So now that we have configured this, let’s test it. Replace the code of your “./src/index.js” file by this:

Here we are using 3 majors new functionality of ES2015:

  • The “let” operator used to defines scoped variables.
  • The spread operator (“…”) used to spread array.
  • The “for … of” loop.

If you were to run this in IE11, you’ll get a “syntax error” as it does not know the “let” operator of ES2015, however, IE11 would be able to execute the file generated by “webpack”. Why is that? Well, simply because “webpack” compiled your code in ES5 compatible one thanks to “Babel”. If you don’t trust me (how dare you?!), you can check it by yourself by opening the “./dist/main.js” file and look at the bottom of it:

This very long line of code is the result of the compilation of your code in ES5 compatible one. You’ll notice that the “let” operators have been replace by “var”, the spread operators have been replace by the call to the “concat” function and finally, the “for … of” loop has been replaced by a bunch of weird lines of code.

What about my HTML page?

Of course, an application does not consist only of “JavaScript” code, you need at least an “index.html” to present it. That’s where you’ll need to use “html-webpack-plugin”. Start by installing it this way:

yarn add html-webpack-plugin -D

“html-webpack-plugin” can be used in a lot of ways, I’ll only describe one here, however if you’re interested, I’d advice you to read the official documentation. Here, we are going to provide a template and “html-webpack-plugin” is going to insert “script” references to the files generated by “webpack” in it before outputting it in the “./dist” directory. So, let’s create the file “./src/index.html” with the following content:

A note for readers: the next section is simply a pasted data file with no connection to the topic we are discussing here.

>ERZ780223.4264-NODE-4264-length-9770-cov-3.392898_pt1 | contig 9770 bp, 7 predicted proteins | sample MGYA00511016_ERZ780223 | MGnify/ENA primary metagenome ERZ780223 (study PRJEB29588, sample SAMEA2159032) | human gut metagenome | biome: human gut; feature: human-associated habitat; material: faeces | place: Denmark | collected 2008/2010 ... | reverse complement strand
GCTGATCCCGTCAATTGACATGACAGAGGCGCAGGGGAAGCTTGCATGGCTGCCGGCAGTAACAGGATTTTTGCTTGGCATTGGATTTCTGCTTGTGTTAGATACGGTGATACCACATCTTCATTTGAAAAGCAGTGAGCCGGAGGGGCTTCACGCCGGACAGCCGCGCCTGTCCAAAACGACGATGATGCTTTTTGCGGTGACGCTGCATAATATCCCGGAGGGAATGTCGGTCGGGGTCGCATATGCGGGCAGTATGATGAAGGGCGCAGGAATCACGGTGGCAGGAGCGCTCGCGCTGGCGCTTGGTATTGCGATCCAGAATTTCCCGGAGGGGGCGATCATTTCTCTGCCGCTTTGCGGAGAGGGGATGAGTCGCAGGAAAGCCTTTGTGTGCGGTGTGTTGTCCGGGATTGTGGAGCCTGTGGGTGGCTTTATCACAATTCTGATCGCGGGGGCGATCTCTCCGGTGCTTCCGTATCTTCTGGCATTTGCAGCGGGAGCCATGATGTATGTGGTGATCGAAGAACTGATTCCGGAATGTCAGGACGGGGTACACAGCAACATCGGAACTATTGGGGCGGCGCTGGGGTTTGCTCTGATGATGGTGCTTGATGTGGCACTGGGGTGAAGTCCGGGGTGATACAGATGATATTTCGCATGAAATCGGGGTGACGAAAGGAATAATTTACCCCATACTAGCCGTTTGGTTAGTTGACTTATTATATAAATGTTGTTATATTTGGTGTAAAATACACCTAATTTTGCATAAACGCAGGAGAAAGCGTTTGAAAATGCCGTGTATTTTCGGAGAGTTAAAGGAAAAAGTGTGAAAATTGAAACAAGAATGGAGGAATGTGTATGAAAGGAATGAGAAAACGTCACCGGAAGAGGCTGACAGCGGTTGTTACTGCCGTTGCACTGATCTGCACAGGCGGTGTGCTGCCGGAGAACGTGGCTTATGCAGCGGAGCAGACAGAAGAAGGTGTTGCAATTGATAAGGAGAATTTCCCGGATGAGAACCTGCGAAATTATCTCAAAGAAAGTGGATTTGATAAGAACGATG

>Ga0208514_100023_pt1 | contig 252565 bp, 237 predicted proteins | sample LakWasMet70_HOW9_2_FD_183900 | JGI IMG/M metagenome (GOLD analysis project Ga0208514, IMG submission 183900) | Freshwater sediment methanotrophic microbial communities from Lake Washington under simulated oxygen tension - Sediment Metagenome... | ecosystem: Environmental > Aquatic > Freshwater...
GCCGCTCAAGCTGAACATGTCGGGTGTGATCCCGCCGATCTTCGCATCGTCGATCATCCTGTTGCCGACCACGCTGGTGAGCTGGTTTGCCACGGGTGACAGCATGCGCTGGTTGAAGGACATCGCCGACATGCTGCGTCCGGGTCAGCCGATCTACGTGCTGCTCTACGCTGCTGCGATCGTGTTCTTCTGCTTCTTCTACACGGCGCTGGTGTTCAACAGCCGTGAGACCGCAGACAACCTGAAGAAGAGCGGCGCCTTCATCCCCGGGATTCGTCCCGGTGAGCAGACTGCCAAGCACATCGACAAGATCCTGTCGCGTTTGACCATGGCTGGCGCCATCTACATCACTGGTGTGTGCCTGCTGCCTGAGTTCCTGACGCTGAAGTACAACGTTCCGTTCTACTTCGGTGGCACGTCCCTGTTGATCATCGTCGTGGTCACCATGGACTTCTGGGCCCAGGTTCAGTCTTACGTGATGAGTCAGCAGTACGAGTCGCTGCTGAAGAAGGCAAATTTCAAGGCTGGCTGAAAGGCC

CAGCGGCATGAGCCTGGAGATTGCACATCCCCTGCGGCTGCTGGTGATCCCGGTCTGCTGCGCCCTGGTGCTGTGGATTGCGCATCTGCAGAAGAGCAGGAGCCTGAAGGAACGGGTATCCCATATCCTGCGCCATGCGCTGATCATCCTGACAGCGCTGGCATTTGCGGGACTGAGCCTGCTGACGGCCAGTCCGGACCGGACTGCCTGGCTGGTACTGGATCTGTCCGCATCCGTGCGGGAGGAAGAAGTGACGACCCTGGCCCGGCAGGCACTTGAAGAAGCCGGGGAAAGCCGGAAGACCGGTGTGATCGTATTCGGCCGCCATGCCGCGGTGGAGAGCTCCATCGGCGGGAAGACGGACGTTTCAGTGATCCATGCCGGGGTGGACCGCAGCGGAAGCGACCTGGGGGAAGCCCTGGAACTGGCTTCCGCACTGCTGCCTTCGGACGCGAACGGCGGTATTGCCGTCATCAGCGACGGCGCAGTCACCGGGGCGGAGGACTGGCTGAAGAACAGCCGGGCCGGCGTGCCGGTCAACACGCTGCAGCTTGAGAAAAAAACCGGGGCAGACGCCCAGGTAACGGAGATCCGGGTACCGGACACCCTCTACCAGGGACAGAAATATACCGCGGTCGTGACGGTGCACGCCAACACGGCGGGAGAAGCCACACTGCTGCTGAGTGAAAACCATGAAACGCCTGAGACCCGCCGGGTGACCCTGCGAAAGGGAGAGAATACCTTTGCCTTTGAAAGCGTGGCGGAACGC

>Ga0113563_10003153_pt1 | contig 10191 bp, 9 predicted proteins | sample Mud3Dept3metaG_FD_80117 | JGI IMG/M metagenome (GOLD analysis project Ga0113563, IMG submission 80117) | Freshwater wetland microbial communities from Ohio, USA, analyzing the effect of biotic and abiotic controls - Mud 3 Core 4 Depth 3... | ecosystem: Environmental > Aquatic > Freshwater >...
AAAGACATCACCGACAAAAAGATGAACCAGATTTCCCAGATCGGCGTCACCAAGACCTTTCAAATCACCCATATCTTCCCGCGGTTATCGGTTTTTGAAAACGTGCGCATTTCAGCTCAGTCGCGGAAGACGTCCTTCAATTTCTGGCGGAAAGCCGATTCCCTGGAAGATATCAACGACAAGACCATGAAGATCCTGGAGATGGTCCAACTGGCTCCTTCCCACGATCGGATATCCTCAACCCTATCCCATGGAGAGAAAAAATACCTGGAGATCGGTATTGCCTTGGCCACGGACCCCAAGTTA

Then modify you “webpack.config.js” for it to look like this:

We’re simply adding a new plugin and specifying some options for it. The “template” one defines the template used to generate the “./dist/index.html” file. Indeed, if you open this file, you’ll see that it’s simply your template with a script that reference the “./dist/main.js” file:

This is so awesome, but there is an issue…


The first time “webpack” bundles everything, it works like a charm, you’re happy and you’re already thinking that the sky looks more blue (bluer ?). Then, you change your “JavaScript” file, you look at “webpack” that fires itself to re-bundle everything, then you refresh your page and… WTF? Nothing changed?

Well, that’s actually normal. The “./dist/index.html” file references “./dist/main.js”, just like that, this means that the first time “Chrome” will load your page, it will put “main.js” file in his cache, so even though “webpack” re-bundles it, “Chrome” will still take it from the cache. You can disable it from the “Chrome developer console” but you can’t ask that to all your visitors 😉

Therefore, the idea is to ask “webpack” to append a unique “ID” to the name of the generated file. This “ID” would change for every compilation and therefore ensure that the version will never be taken from the cache. To do so, apply the following modification to your “webpack.config.js”:

“output” can be used to define how the bundle will be emitted. We’re defining the “filename” property to define the name of the “JavaScript” file. We’re using two tokens that “webpack” will replace during the compilation phase:

  • [name] is the name of the chunk. In a basic configuration such as ours, the default chunk name is “main”.